Long ago, when the local grocery store switched from the brown paper bags of my childhood to the flimsy and disturbingly non-biodegradable plastic bags, I decided that I would bring my own canvas bags to the store. I would set an example for the community, for my kids, for the universe! My friend Soil Scientist had successfully switched over to canvas bags years before that. She had a handful of canvas bags, each with her name written in marker, that she used when she bought groceries. Whenever she came to a potluck, she'd stop at the store and bring food in a canvas bag. I thought I could do the same. I'd be Super Eco-Mom.
It didn't work that way. I buy a whole lot of groceries, way more than my single friend ever did. I'd buy expensive canvas bags and then use them for other things — a canvas bag is so handy — and then I wouldn't have enough. They were never sitting nicely on the front seat of my car when I'd stop at the store. And they were all different sizes, which made them annoyingly impractical. I loved the concept of re-using bags, but I could never manage the practice successfully. In the end, I would get the plastic bags and just feel guilty about it. Too often that is the way awareness works with me: it adds to my guilt but has little impact on my life.
But then last year, the local grocery store began selling black re-usable bags, just the same size as the old brown paper bags, except sturdier and with handles. They were reasonably priced, just $.99. The first time I saw them, I bought a dozen. Of course, my family couldn't resist using the bags for other things, like carrying stuff to the beach, so the black bags disappeared from my car, but then the next time I went to the store, I just bought more. And whenever I forgot to carry the bags into the store, I would buy more of them. I can't imagine how many black bags I've bought in the last year, but it's probably like 60 or 70. For a while, it seemed like I would just keep buying more black bags every week for the rest of my life, which would defeat that whole smug saving-the-planet idea I had going. And while it's cheap to buy one black bag, it begins to add up when you are buying five more every time you enter the store.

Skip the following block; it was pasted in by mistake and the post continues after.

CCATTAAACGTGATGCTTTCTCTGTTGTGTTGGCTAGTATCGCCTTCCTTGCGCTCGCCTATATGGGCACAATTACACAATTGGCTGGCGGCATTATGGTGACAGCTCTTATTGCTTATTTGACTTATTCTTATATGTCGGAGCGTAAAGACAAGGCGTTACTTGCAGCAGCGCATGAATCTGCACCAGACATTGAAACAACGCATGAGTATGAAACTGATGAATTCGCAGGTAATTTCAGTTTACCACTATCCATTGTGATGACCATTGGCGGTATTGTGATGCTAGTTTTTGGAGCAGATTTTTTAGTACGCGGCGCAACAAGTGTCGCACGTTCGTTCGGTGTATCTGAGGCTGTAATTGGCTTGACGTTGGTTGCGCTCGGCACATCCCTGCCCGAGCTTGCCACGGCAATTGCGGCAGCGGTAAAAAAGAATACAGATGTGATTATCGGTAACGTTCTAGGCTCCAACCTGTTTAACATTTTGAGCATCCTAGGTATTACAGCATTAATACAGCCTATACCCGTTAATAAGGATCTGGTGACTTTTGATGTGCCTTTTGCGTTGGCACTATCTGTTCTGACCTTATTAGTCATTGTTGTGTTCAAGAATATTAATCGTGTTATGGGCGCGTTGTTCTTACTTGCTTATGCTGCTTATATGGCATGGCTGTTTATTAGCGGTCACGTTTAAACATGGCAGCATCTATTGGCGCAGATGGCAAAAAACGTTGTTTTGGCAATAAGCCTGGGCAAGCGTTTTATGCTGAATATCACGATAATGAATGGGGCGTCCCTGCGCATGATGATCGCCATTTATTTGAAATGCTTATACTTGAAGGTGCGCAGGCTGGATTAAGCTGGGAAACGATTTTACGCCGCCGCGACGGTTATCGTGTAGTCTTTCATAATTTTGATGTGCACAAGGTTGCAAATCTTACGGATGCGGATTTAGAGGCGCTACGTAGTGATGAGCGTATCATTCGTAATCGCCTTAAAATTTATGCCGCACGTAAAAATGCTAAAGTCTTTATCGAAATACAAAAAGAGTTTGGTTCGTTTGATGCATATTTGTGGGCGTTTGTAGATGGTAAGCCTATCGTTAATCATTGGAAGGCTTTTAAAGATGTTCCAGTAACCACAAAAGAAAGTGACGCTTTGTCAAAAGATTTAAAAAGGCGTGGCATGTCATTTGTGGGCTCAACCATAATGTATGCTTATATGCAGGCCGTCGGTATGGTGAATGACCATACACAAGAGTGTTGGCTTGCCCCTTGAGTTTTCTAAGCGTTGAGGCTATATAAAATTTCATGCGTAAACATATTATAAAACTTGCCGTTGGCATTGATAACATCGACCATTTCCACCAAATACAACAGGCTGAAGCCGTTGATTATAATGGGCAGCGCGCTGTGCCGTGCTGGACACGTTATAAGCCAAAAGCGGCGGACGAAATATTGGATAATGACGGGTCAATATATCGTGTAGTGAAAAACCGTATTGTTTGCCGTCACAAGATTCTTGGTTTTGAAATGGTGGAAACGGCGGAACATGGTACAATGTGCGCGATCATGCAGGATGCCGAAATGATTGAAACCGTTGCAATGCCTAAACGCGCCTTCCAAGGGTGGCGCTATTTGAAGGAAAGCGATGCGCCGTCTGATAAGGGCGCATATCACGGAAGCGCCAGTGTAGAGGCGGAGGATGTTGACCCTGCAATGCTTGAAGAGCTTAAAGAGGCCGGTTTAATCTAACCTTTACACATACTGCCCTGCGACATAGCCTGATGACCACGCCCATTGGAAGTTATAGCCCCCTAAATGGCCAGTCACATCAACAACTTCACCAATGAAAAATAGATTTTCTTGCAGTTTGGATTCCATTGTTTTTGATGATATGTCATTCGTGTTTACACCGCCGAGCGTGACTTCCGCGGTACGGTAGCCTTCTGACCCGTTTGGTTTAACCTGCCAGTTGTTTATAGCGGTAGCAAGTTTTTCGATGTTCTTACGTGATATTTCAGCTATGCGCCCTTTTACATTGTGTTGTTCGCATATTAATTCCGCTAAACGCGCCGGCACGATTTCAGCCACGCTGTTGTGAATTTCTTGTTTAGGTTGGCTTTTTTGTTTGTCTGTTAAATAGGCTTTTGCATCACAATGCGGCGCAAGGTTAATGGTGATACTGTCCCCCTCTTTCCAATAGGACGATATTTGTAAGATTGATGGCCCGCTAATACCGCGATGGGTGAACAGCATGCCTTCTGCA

But eventually, my house and community became saturated with black bags. They are everywhere, as ubiquitous as the old brown paper bags used to be. You can find them in my kids' bedrooms, filled with books or toys. You can find empty ones in my kitchen or laundry room. My mother has black bags in her house and in her car: so does my sister. When we go snowboarding on Sundays, I bring food in a black bag, and so does Neighbor Guy. Whoever is the last to leave makes sure to grab whatever black bags are lying on the table. You can find black bags in the front seat of my car, and another stash in the back. When I eat lunch at my daughter's off-campus apartment, I see black bags sitting on a chair. I've got black bags at my office at school, ready to be filled with student portfolios. When I go to a potluck, black bags are piled on the counter. No need for anyone to ever write their name on the black bags: they are everywhere and everyone's and communal property. They have become part of our lives. I haven't had to buy a black bag in months now.
The black bags seem to be working for everyone. The local grocery store saves money because they don't have to buy so many of those plastic bags. It's better for the environment, obviously. It's easier for the consumer because the bags are way sturdier than the flimsy plastic ones, which when carried by exuberant but well-meaning teenagers often sent glass jars of food flying onto the ground. It's a situation in which everyone wins.